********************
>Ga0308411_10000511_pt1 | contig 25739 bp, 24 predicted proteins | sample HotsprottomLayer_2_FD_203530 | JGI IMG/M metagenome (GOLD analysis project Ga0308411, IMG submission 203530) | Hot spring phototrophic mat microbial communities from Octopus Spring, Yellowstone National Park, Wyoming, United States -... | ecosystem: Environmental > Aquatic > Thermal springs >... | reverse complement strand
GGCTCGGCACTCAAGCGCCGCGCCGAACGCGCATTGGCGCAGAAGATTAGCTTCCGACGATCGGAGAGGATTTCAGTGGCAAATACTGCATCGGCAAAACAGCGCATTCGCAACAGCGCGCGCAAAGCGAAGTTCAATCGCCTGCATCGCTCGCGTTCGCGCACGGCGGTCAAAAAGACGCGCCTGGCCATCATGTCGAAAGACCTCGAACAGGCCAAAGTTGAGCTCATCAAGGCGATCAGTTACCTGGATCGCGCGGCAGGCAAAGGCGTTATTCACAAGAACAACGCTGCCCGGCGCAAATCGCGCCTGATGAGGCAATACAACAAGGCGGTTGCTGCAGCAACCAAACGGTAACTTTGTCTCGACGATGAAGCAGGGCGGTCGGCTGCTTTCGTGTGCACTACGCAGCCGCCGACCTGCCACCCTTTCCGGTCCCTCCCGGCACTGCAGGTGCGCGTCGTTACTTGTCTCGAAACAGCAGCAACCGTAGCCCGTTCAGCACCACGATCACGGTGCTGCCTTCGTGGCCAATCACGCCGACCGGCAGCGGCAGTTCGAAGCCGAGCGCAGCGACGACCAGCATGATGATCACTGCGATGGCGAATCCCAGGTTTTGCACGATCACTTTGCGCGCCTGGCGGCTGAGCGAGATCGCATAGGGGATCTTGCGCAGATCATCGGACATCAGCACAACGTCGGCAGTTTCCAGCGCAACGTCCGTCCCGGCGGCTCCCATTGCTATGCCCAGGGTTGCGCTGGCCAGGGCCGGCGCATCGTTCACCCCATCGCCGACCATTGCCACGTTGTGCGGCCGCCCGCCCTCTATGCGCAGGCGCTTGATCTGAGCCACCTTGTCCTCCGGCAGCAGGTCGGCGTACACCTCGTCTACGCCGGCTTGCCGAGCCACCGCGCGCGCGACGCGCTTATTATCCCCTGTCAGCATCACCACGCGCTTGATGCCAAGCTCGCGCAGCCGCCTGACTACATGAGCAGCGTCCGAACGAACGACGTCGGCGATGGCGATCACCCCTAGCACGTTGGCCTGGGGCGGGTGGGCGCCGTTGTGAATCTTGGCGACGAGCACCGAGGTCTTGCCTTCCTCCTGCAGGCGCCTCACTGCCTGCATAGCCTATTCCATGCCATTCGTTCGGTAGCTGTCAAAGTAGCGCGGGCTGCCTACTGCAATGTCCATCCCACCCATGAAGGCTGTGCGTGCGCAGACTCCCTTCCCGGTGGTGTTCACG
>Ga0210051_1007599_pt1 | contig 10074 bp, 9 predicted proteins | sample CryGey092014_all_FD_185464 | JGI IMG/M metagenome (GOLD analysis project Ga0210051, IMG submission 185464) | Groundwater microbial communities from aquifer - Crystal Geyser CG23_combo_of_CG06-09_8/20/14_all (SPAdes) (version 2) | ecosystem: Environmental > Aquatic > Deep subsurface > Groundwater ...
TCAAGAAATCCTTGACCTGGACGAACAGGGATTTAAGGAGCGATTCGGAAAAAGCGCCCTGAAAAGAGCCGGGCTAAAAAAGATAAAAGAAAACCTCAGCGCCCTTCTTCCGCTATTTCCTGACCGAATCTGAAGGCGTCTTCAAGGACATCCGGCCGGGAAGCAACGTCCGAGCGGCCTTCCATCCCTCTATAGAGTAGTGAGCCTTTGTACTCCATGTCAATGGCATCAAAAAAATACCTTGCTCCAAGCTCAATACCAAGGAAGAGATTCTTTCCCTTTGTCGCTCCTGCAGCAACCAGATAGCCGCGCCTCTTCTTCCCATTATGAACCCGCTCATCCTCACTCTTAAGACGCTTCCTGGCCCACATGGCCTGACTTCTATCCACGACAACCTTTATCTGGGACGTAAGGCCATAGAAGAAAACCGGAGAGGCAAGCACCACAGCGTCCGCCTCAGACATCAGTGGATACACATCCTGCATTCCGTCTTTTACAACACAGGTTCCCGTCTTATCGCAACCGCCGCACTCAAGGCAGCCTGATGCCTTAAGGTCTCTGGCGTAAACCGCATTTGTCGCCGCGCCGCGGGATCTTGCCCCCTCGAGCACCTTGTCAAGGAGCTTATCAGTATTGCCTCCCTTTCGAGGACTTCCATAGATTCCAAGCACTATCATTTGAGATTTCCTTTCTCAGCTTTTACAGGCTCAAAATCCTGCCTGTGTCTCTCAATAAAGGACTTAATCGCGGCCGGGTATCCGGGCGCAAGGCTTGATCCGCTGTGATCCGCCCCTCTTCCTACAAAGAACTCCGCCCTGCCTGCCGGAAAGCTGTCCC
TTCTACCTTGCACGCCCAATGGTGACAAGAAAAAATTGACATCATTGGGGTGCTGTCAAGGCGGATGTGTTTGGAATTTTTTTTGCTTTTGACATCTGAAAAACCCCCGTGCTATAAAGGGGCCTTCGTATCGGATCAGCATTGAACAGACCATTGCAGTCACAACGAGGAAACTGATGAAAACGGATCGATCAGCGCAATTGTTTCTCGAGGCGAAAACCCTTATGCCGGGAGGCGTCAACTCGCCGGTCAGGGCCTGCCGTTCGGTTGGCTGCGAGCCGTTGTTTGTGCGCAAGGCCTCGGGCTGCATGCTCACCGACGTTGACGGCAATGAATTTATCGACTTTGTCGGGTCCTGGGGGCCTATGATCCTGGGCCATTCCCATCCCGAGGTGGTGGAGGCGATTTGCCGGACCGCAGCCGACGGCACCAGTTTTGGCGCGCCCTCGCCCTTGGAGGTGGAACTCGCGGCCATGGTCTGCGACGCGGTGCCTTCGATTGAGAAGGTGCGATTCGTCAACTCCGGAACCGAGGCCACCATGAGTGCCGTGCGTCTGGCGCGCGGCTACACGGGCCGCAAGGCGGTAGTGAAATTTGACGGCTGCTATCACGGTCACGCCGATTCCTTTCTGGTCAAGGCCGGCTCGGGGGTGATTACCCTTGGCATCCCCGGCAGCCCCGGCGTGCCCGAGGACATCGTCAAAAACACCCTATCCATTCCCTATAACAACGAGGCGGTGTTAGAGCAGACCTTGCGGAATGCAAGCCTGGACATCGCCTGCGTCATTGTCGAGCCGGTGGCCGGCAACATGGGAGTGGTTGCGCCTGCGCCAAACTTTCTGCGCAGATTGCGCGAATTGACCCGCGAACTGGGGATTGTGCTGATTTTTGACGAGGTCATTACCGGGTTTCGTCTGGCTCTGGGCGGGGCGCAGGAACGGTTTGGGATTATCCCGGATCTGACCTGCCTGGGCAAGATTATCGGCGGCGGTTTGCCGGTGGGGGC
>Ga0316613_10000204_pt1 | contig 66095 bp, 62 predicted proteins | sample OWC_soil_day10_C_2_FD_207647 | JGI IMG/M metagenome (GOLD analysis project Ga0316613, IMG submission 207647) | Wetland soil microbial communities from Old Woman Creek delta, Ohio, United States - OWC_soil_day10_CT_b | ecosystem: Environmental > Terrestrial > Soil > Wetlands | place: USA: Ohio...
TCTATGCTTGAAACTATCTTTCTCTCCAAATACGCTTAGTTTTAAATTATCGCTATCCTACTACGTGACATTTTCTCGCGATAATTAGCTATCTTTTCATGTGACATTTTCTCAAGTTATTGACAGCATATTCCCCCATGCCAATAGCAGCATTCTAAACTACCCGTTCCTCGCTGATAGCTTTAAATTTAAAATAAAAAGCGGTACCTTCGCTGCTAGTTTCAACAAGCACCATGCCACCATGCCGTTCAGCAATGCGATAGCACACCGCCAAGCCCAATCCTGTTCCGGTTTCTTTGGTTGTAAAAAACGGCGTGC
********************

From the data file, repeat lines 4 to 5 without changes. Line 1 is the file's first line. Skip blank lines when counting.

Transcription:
TCAAGAAATCCTTGACCTGGACGAACAGGGATTTAAGGAGCGATTCGGAAAAAGCGCCCTGAAAAGAGCCGGGCTAAAAAAGATAAAAGAAAACCTCAGCGCCCTTCTTCCGCTATTTCCTGACCGAATCTGAAGGCGTCTTCAAGGACATCCGGCCGGGAAGCAACGTCCGAGCGGCCTTCCATCCCTCTATAGAGTAGTGAGCCTTTGTACTCCATGTCAATGGCATCAAAAAAATACCTTGCTCCAAGCTCAATACCAAGGAAGAGATTCTTTCCCTTTGTCGCTCCTGCAGCAACCAGATAGCCGCGCCTCTTCTTCCCATTATGAACCCGCTCATCCTCACTCTTAAGACGCTTCCTGGCCCACATGGCCTGACTTCTATCCACGACAACCTTTATCTGGGACGTAAGGCCATAGAAGAAAACCGGAGAGGCAAGCACCACAGCGTCCGCCTCAGACATCAGTGGATACACATCCTGCATTCCGTCTTTTACAACACAGGTTCCCGTCTTATCGCAACCGCCGCACTCAAGGCAGCCTGATGCCTTAAGGTCTCTGGCGTAAACCGCATTTGTCGCCGCGCCGCGGGATCTTGCCCCCTCGAGCACCTTGTCAAGGAGCTTATCAGTATTGCCTCCCTTTCGAGGACTTCCATAGATTCCAAGCACTATCATTTGAGATTTCCTTTCTCAGCTTTTACAGGCTCAAAATCCTGCCTGTGTCTCTCAATAAAGGACTTAATCGCGGCCGGGTATCCGGGCGCAAGGCTTGATCCGCTGTGATCCGCCCCTCTTCCTACAAAGAACTCCGCCCTGCCTGCCGGAAAGCTGTCCC
TTCTACCTTGCACGCCCAATGGTGACAAGAAAAAATTGACATCATTGGGGTGCTGTCAAGGCGGATGTGTTTGGAATTTTTTTTGCTTTTGACATCTGAAAAACCCCCGTGCTATAAAGGGGCCTTCGTATCGGATCAGCATTGAACAGACCATTGCAGTCACAACGAGGAAACTGATGAAAACGGATCGATCAGCGCAATTGTTTCTCGAGGCGAAAACCCTTATGCCGGGAGGCGTCAACTCGCCGGTCAGGGCCTGCCGTTCGGTTGGCTGCGAGCCGTTGTTTGTGCGCAAGGCCTCGGGCTGCATGCTCACCGACGTTGACGGCAATGAATTTATCGACTTTGTCGGGTCCTGGGGGCCTATGATCCTGGGCCATTCCCATCCCGAGGTGGTGGAGGCGATTTGCCGGACCGCAGCCGACGGCACCAGTTTTGGCGCGCCCTCGCCCTTGGAGGTGGAACTCGCGGCCATGGTCTGCGACGCGGTGCCTTCGATTGAGAAGGTGCGATTCGTCAACTCCGGAACCGAGGCCACCATGAGTGCCGTGCGTCTGGCGCGCGGCTACACGGGCCGCAAGGCGGTAGTGAAATTTGACGGCTGCTATCACGGTCACGCCGATTCCTTTCTGGTCAAGGCCGGCTCGGGGGTGATTACCCTTGGCATCCCCGGCAGCCCCGGCGTGCCCGAGGACATCGTCAAAAACACCCTATCCATTCCCTATAACAACGAGGCGGTGTTAGAGCAGACCTTGCGGAATGCAAGCCTGGACATCGCCTGCGTCATTGTCGAGCCGGTGGCCGGCAACATGGGAGTGGTTGCGCCTGCGCCAAACTTTCTGCGCAGATTGCGCGAATTGACCCGCGAACTGGGGATTGTGCTGATTTTTGACGAGGTCATTACCGGGTTTCGTCTGGCTCTGGGCGGGGCGCAGGAACGGTTTGGGATTATCCCGGATCTGACCTGCCTGGGCAAGATTATCGGCGGCGGTTTGCCGGTGGGGGC